Yawn. The cited cases prove you wrong. The immediate presence instruction was legal error.

        O.C.G.A. § 17-4-60 provides, in pertinent part, that a private citizen may arrest an offender “if the offense is committed in his presence or within his immediate knowledge.” It does not distinguish between misdemeanor and felony offenses. The term “within his immediate knowledge” enables a private citizen to use any of his senses to obtain knowledge that an offense is being committed. A private citizen is not required to actually be present when a misdemeanor offense occurs.

        ( State v. Pinckney (2002) 255 Ga.App. 692, 694 [566 S.E.2d 325, 326].)

          You keep quoting things without notice they don’t apply to this case and are irrelevant to the immediate discussion. The language you quote does NOT authorize pursuit of a person in order to arrest them. The language of the second sentence of the statute governs when a person may pursue a fleeing felon. From your quote: “obtain knowledge that an offense IS BEING COMMITTED”. It does NOT say obtain knowledge that an offense WAS COMMITTED. Being Committed refers to an immediacy in relation to the actual commission of the crime. It does NOT refer to watching a 2 week old video tape of a person that can not be positively identified from the video and then a week or two after that going “hey that guy looks like the guy on the video tape. Let’s get our guns and arrest the sob”.

          When your own quotes don’t support your argument, your reading comprehension comes into serious question.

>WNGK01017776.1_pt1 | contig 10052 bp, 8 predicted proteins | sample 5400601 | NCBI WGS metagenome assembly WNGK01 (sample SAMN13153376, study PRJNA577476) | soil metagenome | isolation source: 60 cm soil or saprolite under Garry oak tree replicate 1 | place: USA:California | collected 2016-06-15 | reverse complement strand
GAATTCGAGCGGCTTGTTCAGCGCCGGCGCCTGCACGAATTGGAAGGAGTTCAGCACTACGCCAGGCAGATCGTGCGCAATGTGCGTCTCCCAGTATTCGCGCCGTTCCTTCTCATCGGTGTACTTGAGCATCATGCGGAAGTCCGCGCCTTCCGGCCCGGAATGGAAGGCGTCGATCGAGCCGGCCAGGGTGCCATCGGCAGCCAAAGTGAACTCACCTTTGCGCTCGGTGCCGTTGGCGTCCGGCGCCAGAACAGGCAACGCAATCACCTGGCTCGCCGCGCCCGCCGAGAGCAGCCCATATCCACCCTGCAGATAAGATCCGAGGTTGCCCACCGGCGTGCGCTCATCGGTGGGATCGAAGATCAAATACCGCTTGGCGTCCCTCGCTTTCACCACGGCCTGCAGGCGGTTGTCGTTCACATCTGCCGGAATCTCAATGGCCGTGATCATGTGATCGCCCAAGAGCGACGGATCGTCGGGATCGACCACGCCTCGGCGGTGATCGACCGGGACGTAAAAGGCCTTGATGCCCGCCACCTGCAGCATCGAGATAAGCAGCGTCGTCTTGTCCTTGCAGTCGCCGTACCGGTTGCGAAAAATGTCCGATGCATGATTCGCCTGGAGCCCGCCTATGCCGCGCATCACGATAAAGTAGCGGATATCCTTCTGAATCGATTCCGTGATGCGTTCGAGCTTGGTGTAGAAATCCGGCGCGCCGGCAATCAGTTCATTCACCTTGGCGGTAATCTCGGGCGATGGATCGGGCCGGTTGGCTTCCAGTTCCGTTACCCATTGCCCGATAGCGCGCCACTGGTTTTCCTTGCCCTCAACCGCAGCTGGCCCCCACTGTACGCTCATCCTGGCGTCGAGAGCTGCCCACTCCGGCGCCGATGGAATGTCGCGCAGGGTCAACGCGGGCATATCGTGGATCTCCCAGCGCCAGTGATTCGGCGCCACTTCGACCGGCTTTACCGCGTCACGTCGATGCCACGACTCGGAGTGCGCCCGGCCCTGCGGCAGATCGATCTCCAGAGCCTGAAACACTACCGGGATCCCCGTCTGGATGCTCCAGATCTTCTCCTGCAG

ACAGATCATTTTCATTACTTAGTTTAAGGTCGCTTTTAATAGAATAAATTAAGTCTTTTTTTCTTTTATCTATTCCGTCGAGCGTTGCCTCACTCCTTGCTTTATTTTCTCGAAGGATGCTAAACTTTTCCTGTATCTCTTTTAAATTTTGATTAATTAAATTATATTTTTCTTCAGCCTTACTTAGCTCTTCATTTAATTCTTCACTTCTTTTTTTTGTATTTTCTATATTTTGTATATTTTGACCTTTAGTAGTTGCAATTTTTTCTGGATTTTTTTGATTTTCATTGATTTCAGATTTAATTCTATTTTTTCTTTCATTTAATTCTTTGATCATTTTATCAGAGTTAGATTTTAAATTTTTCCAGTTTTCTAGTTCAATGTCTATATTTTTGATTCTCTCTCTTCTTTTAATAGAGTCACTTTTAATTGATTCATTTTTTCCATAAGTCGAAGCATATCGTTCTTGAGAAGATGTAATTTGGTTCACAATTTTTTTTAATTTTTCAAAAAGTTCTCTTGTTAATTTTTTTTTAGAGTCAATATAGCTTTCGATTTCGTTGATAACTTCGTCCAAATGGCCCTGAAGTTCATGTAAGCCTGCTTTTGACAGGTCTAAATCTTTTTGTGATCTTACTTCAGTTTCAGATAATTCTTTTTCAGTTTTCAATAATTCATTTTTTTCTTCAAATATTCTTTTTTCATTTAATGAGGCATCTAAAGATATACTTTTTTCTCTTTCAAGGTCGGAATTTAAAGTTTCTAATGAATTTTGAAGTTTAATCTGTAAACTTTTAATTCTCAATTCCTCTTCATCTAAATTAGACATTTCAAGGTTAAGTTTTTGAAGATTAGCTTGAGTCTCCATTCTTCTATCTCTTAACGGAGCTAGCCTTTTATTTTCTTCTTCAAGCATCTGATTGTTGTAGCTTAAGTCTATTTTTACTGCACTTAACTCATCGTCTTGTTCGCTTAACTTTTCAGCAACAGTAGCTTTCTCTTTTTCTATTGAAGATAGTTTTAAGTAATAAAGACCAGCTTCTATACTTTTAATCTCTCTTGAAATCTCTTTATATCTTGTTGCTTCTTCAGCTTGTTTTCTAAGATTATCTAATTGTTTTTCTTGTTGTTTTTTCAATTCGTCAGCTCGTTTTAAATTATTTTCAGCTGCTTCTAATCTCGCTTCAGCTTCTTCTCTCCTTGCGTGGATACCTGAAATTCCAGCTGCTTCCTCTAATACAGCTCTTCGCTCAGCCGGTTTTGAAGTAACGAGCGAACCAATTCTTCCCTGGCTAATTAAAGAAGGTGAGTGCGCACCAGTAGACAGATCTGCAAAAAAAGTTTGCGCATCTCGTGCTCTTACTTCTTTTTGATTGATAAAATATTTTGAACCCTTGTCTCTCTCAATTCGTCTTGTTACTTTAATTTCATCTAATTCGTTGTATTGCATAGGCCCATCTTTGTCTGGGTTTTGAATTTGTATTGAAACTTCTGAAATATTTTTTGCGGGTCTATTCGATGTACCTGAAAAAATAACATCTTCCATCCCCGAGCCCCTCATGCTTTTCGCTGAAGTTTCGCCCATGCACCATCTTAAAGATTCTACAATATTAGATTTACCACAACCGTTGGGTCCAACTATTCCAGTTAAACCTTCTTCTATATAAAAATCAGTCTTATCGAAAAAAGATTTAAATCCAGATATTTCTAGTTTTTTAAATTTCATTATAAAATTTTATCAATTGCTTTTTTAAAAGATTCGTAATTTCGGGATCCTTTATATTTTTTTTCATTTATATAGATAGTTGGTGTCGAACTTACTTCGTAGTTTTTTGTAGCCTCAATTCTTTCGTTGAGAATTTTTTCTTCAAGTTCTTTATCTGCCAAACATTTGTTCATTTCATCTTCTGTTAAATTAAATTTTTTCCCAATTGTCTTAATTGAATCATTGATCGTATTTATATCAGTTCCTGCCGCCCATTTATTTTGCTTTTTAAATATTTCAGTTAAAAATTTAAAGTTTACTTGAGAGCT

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          stevenJ in reply to Juris Doctor. | November 25, 2021 at 12:10 am

          If I am reading this correctly, the facts of State v Picknet state the arrest was made as an immediate result of the officer (technically a private citizen @ the time) observing the misdemeanor speeding. The relevant part of the opinion is meant to clarify that even though the offense was not in the citizen’s presence (presumambly impossible for speeding!), the arrest was still lawful because the citizen “observed” the car speeding (i.e. using one of his sense of sight).

          I actually found this case (https://casetext.com/case/johnson-v-jackson-22) to be enlightening. From my reading, the opinion links the two sentences pretty clearly: the felony (burglary) was not committed in his presence but there was clear evidence that it had just occurred. When the citizen attempted to detain the offender (by taking his id), the offender fled which gave the citizen the right to stop him (by shooting).

          Anyways, just my two cents.


         
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        Milhouse in reply to garybritt. | November 24, 2021 at 4:08 pm

        Gary, you’re outright lying, because the second sentence says not one word about pursuit. Not one word. It speaks only of “arrest”, which is exactly the same word as in the first sentence. So you cannot pretend that the two sentences regulate different things.

        The only possible interpretation is that the first sentence lays down a general rule that to arrest someone you must have either personally have been there when the crime was committed, or have “immediate knowledge” of it. The second sentence adds to that, by saying that if you merely have “reasonable and probable grounds for suspicion” but no direct knowledge then you can still arrest him, but only if (1) the crime was a felony, and (2) the person is trying to escape. If the crime you reasonably and probably suspect him of is not a felony, or it is a felony but he is not trying to escape, then you may not lay hands on him. Call the cops and wait for them to come.